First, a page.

Convective Outlook: Tue 04 May 2021
What do these risk levels mean?
Convective Outlook

VALID 06:00 UTC Tue 04 May 2021 - 05:59 UTC Wed 05 May 2021

ISSUED 06:33 UTC Tue 04 May 2021


An upper low will cross the North Sea to Denmark on Tuesday, but the northerly flow in its wake will advect a notably cold airmass southwards and curving eastwards across the UK and Ireland. A strip of shear vorticity will straddle a zone from Ireland - Wales - northern Home Counties on the northern flank of a strong mid-level jet. As the cold mid/upper-level air feeds southeastwards through the day, mid-level lapse rates will steepen significantly and when combined with diurnal heating inland will yield 300-500 J/kg CAPE - most pronounced across Ireland. As a result, numerous showers will develop quite widely through the day, becoming organised into more distinct curved bands where low-level confluence becomes maximised. Guidance continues to suggest a more organised area of rain could evolve from SW Scotland - NW England - N Midlands - N East Anglia.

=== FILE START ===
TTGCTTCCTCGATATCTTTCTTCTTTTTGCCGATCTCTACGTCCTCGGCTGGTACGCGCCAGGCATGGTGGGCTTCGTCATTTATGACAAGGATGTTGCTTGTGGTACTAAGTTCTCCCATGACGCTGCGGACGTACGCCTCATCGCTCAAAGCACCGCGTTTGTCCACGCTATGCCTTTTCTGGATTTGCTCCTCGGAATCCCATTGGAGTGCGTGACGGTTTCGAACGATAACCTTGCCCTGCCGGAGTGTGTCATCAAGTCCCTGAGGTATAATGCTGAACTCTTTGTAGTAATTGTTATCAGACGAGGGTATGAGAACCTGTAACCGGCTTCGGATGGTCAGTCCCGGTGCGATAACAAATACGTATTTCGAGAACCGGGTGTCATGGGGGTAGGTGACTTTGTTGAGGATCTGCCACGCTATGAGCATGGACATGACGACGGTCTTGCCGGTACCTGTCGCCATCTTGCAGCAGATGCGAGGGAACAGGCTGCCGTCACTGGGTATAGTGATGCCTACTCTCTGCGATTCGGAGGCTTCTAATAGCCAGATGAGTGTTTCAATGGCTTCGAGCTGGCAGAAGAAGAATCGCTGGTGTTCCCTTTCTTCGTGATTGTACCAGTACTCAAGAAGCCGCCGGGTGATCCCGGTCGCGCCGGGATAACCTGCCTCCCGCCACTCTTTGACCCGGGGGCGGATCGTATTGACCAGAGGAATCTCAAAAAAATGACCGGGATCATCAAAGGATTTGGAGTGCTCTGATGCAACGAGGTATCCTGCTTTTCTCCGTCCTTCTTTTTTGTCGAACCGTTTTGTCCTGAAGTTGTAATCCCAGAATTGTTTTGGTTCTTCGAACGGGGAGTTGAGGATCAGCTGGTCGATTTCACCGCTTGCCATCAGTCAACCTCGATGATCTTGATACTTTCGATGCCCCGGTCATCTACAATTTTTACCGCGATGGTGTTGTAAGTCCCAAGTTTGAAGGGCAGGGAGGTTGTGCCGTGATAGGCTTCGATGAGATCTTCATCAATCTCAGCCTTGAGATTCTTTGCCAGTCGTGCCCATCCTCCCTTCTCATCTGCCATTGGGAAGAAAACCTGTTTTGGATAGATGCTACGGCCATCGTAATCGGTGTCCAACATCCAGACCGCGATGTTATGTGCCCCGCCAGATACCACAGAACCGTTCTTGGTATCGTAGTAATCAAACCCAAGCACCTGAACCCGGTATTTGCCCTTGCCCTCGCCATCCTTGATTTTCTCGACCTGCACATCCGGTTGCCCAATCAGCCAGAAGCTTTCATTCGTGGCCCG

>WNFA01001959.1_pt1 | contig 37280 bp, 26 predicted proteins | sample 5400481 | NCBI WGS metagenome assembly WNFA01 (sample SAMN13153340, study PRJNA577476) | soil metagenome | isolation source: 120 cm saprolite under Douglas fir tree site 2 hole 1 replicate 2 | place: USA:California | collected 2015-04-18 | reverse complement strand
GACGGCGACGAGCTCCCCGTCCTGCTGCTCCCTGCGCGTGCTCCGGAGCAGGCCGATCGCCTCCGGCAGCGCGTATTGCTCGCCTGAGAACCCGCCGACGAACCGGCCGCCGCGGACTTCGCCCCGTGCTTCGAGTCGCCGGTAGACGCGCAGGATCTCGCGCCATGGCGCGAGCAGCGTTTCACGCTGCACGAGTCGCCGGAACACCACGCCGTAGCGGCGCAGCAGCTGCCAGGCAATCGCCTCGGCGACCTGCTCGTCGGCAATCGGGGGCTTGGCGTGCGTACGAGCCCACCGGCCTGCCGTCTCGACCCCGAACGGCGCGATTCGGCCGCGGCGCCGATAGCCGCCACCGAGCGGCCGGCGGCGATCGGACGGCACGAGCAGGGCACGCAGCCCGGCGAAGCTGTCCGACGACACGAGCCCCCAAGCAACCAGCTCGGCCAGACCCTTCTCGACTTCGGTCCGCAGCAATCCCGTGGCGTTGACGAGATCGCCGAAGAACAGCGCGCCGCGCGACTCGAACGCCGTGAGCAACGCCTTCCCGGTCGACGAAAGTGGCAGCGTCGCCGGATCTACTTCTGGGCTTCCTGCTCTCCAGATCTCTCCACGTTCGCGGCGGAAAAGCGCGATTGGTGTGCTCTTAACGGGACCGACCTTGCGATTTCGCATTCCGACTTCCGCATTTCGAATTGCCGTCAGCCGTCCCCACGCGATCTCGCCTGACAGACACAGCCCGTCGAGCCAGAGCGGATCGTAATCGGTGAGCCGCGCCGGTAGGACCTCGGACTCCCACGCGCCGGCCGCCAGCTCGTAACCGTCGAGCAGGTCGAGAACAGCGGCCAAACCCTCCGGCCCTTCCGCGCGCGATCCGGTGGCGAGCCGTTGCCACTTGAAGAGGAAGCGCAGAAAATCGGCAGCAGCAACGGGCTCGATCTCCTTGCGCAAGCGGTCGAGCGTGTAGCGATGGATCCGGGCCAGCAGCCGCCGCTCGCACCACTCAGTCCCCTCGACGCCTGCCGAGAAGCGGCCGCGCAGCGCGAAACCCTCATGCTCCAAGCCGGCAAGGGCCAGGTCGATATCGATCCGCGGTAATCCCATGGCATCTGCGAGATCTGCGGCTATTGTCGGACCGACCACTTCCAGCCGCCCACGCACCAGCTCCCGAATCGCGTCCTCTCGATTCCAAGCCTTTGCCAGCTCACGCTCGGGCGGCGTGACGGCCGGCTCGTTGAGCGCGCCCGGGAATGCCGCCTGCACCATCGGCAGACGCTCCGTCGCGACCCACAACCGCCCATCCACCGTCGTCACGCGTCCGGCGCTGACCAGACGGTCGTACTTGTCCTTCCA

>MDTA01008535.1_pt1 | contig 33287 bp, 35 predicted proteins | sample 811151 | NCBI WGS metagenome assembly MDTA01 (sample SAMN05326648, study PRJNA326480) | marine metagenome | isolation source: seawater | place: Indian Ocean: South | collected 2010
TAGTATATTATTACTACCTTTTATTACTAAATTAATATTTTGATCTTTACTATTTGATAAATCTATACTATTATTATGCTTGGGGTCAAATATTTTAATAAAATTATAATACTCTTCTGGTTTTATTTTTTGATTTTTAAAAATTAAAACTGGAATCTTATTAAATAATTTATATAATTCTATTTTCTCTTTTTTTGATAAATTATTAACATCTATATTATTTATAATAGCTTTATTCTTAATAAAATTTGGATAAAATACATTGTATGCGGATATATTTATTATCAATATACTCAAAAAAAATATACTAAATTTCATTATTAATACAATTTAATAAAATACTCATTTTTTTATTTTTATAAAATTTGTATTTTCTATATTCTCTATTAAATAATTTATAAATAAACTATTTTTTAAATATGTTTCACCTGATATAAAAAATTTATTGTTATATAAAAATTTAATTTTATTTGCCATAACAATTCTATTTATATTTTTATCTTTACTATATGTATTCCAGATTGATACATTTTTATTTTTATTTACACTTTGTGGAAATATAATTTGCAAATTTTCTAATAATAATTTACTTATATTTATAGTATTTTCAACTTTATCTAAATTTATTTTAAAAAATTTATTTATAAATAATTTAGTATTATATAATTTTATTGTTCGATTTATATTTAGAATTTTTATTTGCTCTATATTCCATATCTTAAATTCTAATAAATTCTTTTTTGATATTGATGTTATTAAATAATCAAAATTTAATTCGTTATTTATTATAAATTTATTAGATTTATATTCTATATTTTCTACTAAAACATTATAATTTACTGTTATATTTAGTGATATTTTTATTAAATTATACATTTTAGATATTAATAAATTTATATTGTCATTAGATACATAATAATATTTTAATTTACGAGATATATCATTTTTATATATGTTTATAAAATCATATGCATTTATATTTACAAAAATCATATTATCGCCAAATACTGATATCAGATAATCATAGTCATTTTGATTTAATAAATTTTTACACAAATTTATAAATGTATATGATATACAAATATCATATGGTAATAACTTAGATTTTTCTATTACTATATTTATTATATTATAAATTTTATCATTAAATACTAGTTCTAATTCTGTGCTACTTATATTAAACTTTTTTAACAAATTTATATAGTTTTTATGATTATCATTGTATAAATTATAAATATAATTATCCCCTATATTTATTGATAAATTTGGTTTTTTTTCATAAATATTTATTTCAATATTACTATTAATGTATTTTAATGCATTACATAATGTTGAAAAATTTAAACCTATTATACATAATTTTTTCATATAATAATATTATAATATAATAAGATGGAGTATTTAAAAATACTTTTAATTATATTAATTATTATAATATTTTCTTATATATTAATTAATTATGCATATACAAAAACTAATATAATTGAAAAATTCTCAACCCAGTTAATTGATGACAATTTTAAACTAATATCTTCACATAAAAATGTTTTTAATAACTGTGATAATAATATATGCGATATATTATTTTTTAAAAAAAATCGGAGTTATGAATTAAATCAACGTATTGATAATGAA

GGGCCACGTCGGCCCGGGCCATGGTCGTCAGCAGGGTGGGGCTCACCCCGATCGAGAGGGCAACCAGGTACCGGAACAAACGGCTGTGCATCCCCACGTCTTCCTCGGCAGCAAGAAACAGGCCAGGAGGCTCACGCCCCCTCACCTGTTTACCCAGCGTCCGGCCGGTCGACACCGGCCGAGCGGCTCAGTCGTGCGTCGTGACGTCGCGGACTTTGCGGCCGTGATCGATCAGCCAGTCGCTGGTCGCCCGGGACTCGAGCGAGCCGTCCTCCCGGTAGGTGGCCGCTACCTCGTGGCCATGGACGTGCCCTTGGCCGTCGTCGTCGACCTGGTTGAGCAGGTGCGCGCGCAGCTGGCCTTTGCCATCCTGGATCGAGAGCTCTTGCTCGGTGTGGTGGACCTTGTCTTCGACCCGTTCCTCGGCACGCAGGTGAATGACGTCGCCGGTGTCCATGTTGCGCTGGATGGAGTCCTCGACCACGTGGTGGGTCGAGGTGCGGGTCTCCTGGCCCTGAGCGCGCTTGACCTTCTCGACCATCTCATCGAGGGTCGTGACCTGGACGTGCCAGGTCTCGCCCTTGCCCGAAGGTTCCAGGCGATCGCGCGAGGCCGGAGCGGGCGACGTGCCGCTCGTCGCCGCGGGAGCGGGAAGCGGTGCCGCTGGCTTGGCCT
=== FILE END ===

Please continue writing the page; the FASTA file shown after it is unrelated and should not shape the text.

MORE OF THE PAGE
Realistically, given the thermodynamic and kinematic environment, a few isolated lightning strikes could occur just about anywhere - hence the large, broad LOW threat level. Clearly there is a zone where a favourable overlap of most ingredients exists - namely from Ireland through Wales / Midlands towards London/Essex but confidence in coverage of lightning is not high enough to introduce a SLGT (away from Ireland where conditions overall are slightly more favourable for sporadic lightning). Copious amounts of hail is likely in many of the showers, enough to cover roads locally causing some temporary difficult driving conditions, and squally winds of 50-60mph will be possible too. Showers will persist well into the night in some areas, feeding inland on the brisk north/northwesterly steering flow - with the greatest risk of lightning probably over the Irish Sea close to NW England / N + W Wales.